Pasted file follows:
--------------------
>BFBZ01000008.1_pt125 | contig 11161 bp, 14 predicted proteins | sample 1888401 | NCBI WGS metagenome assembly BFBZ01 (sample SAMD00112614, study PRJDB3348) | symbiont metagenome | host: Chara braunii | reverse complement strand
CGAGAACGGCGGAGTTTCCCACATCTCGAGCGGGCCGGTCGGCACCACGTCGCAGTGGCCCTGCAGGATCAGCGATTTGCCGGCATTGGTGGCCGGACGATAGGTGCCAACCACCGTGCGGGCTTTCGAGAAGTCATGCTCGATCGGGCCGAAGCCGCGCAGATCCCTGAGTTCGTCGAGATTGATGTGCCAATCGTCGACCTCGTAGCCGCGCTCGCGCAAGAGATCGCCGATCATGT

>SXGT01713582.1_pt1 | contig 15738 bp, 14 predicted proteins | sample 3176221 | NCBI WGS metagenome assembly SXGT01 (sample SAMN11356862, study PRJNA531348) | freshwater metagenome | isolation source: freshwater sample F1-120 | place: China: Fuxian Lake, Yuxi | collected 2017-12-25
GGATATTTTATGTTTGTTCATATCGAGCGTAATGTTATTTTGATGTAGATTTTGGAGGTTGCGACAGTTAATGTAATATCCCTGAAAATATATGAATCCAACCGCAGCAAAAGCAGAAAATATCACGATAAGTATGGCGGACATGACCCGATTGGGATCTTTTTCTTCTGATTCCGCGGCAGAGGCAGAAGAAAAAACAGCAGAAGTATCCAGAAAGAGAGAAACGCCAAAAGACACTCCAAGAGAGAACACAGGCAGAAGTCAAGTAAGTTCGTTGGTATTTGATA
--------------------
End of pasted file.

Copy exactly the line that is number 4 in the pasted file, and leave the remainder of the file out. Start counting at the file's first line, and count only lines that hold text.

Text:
GGATATTTTATGTTTGTTCATATCGAGCGTAATGTTATTTTGATGTAGATTTTGGAGGTTGCGACAGTTAATGTAATATCCCTGAAAATATATGAATCCAACCGCAGCAAAAGCAGAAAATATCACGATAAGTATGGCGGACATGACCCGATTGGGATCTTTTTCTTCTGATTCCGCGGCAGAGGCAGAAGAAAAAACAGCAGAAGTATCCAGAAAGAGAGAAACGCCAAAAGACACTCCAAGAGAGAACACAGGCAGAAGTCAAGTAAGTTCGTTGGTATTTGATA